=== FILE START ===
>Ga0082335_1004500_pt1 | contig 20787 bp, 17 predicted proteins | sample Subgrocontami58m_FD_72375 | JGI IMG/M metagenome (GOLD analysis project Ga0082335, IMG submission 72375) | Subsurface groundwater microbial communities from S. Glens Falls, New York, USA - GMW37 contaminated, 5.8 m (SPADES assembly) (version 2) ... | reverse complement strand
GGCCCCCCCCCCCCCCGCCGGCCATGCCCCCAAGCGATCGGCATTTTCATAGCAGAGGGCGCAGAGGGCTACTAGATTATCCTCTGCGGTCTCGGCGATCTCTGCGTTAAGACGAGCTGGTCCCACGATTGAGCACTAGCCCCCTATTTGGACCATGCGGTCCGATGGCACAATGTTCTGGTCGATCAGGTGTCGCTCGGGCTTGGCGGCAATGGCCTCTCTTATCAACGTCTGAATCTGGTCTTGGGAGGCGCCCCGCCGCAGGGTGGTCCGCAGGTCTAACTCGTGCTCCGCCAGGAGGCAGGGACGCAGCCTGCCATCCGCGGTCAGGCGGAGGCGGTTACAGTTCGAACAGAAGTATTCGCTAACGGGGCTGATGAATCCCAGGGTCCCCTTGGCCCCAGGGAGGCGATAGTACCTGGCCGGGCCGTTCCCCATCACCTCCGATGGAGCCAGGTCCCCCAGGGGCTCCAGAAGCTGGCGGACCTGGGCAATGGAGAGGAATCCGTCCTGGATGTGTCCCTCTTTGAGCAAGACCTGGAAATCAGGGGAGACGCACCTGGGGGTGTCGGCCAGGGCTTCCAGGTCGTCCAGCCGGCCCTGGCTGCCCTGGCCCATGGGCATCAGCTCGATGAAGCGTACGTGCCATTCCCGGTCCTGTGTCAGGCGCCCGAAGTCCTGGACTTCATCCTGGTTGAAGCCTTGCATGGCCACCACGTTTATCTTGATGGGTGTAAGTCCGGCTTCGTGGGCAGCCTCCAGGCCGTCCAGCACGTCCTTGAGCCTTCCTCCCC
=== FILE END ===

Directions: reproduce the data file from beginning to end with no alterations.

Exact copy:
>Ga0082335_1004500_pt1 | contig 20787 bp, 17 predicted proteins | sample Subgrocontami58m_FD_72375 | JGI IMG/M metagenome (GOLD analysis project Ga0082335, IMG submission 72375) | Subsurface groundwater microbial communities from S. Glens Falls, New York, USA - GMW37 contaminated, 5.8 m (SPADES assembly) (version 2) ... | reverse complement strand
GGCCCCCCCCCCCCCCGCCGGCCATGCCCCCAAGCGATCGGCATTTTCATAGCAGAGGGCGCAGAGGGCTACTAGATTATCCTCTGCGGTCTCGGCGATCTCTGCGTTAAGACGAGCTGGTCCCACGATTGAGCACTAGCCCCCTATTTGGACCATGCGGTCCGATGGCACAATGTTCTGGTCGATCAGGTGTCGCTCGGGCTTGGCGGCAATGGCCTCTCTTATCAACGTCTGAATCTGGTCTTGGGAGGCGCCCCGCCGCAGGGTGGTCCGCAGGTCTAACTCGTGCTCCGCCAGGAGGCAGGGACGCAGCCTGCCATCCGCGGTCAGGCGGAGGCGGTTACAGTTCGAACAGAAGTATTCGCTAACGGGGCTGATGAATCCCAGGGTCCCCTTGGCCCCAGGGAGGCGATAGTACCTGGCCGGGCCGTTCCCCATCACCTCCGATGGAGCCAGGTCCCCCAGGGGCTCCAGAAGCTGGCGGACCTGGGCAATGGAGAGGAATCCGTCCTGGATGTGTCCCTCTTTGAGCAAGACCTGGAAATCAGGGGAGACGCACCTGGGGGTGTCGGCCAGGGCTTCCAGGTCGTCCAGCCGGCCCTGGCTGCCCTGGCCCATGGGCATCAGCTCGATGAAGCGTACGTGCCATTCCCGGTCCTGTGTCAGGCGCCCGAAGTCCTGGACTTCATCCTGGTTGAAGCCTTGCATGGCCACCACGTTTATCTTGATGGGTGTAAGTCCGGCTTCGTGGGCAGCCTCCAGGCCGTCCAGCACGTCCTTGAGCCTTCCTCCCC